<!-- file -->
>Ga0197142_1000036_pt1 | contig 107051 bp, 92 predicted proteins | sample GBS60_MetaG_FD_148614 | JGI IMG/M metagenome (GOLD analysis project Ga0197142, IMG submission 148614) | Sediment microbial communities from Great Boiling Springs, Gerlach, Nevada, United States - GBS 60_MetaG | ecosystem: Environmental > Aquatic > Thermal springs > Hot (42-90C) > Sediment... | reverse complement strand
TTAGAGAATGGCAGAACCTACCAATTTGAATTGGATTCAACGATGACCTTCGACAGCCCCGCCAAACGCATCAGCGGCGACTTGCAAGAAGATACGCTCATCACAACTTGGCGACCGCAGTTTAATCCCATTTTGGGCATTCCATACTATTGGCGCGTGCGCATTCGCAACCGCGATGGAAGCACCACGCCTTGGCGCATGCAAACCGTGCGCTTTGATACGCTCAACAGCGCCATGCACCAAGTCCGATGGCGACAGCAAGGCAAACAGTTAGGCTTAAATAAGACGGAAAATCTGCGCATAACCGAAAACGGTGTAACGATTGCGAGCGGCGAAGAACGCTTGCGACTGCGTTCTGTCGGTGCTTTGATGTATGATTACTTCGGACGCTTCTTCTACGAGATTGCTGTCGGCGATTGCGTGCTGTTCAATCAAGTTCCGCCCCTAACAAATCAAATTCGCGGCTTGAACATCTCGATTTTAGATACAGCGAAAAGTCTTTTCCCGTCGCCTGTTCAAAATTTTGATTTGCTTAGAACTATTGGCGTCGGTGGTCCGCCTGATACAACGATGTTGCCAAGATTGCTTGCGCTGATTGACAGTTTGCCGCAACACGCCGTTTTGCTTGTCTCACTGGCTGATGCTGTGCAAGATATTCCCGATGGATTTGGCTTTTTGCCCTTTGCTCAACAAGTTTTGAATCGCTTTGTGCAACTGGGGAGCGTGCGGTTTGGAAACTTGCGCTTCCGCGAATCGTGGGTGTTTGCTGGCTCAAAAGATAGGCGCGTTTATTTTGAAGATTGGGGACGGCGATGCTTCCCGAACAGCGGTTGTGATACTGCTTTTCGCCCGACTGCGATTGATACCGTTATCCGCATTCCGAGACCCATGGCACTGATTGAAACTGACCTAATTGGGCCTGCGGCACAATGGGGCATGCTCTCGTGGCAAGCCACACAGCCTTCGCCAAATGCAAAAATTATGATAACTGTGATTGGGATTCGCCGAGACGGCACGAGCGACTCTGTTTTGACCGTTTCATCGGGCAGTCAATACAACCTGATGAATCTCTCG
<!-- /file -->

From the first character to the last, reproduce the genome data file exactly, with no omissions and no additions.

>Ga0197142_1000036_pt1 | contig 107051 bp, 92 predicted proteins | sample GBS60_MetaG_FD_148614 | JGI IMG/M metagenome (GOLD analysis project Ga0197142, IMG submission 148614) | Sediment microbial communities from Great Boiling Springs, Gerlach, Nevada, United States - GBS 60_MetaG | ecosystem: Environmental > Aquatic > Thermal springs > Hot (42-90C) > Sediment... | reverse complement strand
TTAGAGAATGGCAGAACCTACCAATTTGAATTGGATTCAACGATGACCTTCGACAGCCCCGCCAAACGCATCAGCGGCGACTTGCAAGAAGATACGCTCATCACAACTTGGCGACCGCAGTTTAATCCCATTTTGGGCATTCCATACTATTGGCGCGTGCGCATTCGCAACCGCGATGGAAGCACCACGCCTTGGCGCATGCAAACCGTGCGCTTTGATACGCTCAACAGCGCCATGCACCAAGTCCGATGGCGACAGCAAGGCAAACAGTTAGGCTTAAATAAGACGGAAAATCTGCGCATAACCGAAAACGGTGTAACGATTGCGAGCGGCGAAGAACGCTTGCGACTGCGTTCTGTCGGTGCTTTGATGTATGATTACTTCGGACGCTTCTTCTACGAGATTGCTGTCGGCGATTGCGTGCTGTTCAATCAAGTTCCGCCCCTAACAAATCAAATTCGCGGCTTGAACATCTCGATTTTAGATACAGCGAAAAGTCTTTTCCCGTCGCCTGTTCAAAATTTTGATTTGCTTAGAACTATTGGCGTCGGTGGTCCGCCTGATACAACGATGTTGCCAAGATTGCTTGCGCTGATTGACAGTTTGCCGCAACACGCCGTTTTGCTTGTCTCACTGGCTGATGCTGTGCAAGATATTCCCGATGGATTTGGCTTTTTGCCCTTTGCTCAACAAGTTTTGAATCGCTTTGTGCAACTGGGGAGCGTGCGGTTTGGAAACTTGCGCTTCCGCGAATCGTGGGTGTTTGCTGGCTCAAAAGATAGGCGCGTTTATTTTGAAGATTGGGGACGGCGATGCTTCCCGAACAGCGGTTGTGATACTGCTTTTCGCCCGACTGCGATTGATACCGTTATCCGCATTCCGAGACCCATGGCACTGATTGAAACTGACCTAATTGGGCCTGCGGCACAATGGGGCATGCTCTCGTGGCAAGCCACACAGCCTTCGCCAAATGCAAAAATTATGATAACTGTGATTGGGATTCGCCGAGACGGCACGAGCGACTCTGTTTTGACCGTTTCATCGGGCAGTCAATACAACCTGATGAATCTCTCG